Location, Location, Location
Some Oxygen researchers created new hardware devices and even processors to help realize the pervasive-computing dream. Associate professor Hari Balakrishnan built beacons and receivers that work together to pinpoint a user’s location. Called Cricket, his system uses wall- and ceiling-mounted beacons that simultaneously send out radio and ultrasound signals. When the radio signal-which travels faster than the ultrasound signal-reaches a receiver installed in a badge or handheld device, it starts a timer that runs until the ultrasound signal catches up. The receiver then calculates the distance between the beacon and itself. When the receiver determines the distance to three beacons, it can pinpoint its location (and the user’s) to within a couple centimeters.
When Balakrishnan started working on the project in 1999, he thought it would be useful for handheld applications. Four years later, his research has taken a different turn. Now he thinks that its “killer application” may be in wireless sensor networks. “If you put a sensor out and it starts telling you something about the environment, unless it tells you where it’s coming from, it’s useless,” he says. A second version of the system, which combines Cricket with sensors that run on a special operating system, will be commercially available later this year.
Another new piece of hardware can separate and amplify a speaker’s voice from within a crowd of chattering people. The one-by-two-meter array of more than 1,000 microphones delays the signal from each of the microphones depending on how far it is from the speaker, then combines all the signals so that only the waves from one particular point in the room are amplified. At the same time, the waveforms from other noise in the room cancel each other out and are dampened. The system now works only with a stationary speaker, but the researchers plan to integrate it with vision technology, allowing it to track a professor and amplify his voice as he moves around an auditorium.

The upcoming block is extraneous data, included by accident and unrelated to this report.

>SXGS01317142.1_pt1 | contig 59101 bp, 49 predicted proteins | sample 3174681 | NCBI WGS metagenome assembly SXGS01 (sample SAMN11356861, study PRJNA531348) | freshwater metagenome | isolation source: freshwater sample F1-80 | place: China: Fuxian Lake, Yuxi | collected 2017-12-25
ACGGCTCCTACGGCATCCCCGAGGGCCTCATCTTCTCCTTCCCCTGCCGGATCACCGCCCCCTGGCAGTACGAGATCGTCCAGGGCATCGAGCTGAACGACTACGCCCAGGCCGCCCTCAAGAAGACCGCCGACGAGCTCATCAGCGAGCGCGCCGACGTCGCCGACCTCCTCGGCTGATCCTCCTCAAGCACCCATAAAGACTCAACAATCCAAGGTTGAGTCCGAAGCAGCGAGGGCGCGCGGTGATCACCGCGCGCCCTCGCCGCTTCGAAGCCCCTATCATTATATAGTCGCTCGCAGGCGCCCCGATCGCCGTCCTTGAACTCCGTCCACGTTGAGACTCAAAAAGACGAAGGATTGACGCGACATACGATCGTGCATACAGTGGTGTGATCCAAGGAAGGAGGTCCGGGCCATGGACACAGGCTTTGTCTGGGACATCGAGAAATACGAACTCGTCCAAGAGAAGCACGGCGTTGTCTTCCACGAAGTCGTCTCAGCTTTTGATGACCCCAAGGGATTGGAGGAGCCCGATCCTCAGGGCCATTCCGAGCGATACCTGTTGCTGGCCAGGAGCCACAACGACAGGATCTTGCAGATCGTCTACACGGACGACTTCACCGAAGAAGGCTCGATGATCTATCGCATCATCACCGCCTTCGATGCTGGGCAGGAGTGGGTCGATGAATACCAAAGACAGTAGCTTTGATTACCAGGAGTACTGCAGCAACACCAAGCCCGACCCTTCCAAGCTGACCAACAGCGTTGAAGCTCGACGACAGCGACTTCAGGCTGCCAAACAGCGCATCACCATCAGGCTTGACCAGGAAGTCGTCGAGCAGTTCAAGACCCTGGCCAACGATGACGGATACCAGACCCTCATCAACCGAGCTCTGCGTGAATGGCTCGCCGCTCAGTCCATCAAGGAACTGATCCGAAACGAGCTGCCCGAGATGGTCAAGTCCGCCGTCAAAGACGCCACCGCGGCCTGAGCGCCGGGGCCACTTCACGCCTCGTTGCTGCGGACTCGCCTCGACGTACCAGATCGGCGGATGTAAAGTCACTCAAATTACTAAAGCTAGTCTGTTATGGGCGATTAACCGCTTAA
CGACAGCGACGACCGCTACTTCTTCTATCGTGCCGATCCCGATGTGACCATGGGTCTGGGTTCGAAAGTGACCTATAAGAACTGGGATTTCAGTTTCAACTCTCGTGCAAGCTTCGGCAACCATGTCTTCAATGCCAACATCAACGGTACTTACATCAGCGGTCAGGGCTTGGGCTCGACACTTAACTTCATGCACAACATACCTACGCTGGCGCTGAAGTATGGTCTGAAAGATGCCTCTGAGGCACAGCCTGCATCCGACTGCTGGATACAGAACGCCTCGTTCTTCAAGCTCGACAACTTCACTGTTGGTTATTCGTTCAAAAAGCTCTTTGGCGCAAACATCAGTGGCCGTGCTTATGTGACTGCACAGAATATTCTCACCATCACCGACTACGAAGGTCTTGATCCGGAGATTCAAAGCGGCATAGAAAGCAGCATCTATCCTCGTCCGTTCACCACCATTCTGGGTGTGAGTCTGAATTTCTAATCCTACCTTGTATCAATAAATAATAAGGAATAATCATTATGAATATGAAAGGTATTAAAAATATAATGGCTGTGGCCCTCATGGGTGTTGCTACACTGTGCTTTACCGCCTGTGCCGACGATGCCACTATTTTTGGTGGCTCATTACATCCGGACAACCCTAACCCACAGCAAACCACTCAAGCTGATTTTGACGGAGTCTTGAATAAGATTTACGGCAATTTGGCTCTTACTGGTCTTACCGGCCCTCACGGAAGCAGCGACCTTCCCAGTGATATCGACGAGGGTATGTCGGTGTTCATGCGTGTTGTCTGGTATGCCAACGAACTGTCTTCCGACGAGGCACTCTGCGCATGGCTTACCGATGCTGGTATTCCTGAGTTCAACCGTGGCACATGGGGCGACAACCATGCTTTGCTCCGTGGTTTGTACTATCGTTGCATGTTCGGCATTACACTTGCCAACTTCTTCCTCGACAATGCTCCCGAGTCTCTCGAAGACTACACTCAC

The array runs on a processor, designed by Agarwal and known as the Raw chip, that can reconfigure itself to suit many applications. Traditionally, hardware manufacturers will hand-design a chip wire by wire to make sure that signals get to the right place at the right time, depending on how the chip is to be used. For computers to reach their processing potential, they often need special add-on cards designed for specific applications. The Raw chip allows software to control the paths signals take on the wires, so it can customize itself to handle many different tasks. A handheld device powered by the Raw chip can just as easily run graphics software as make a cellular-phone call; such versatility would previously have required two separate chips, increasing costs and taking up valuable real estate on small devices.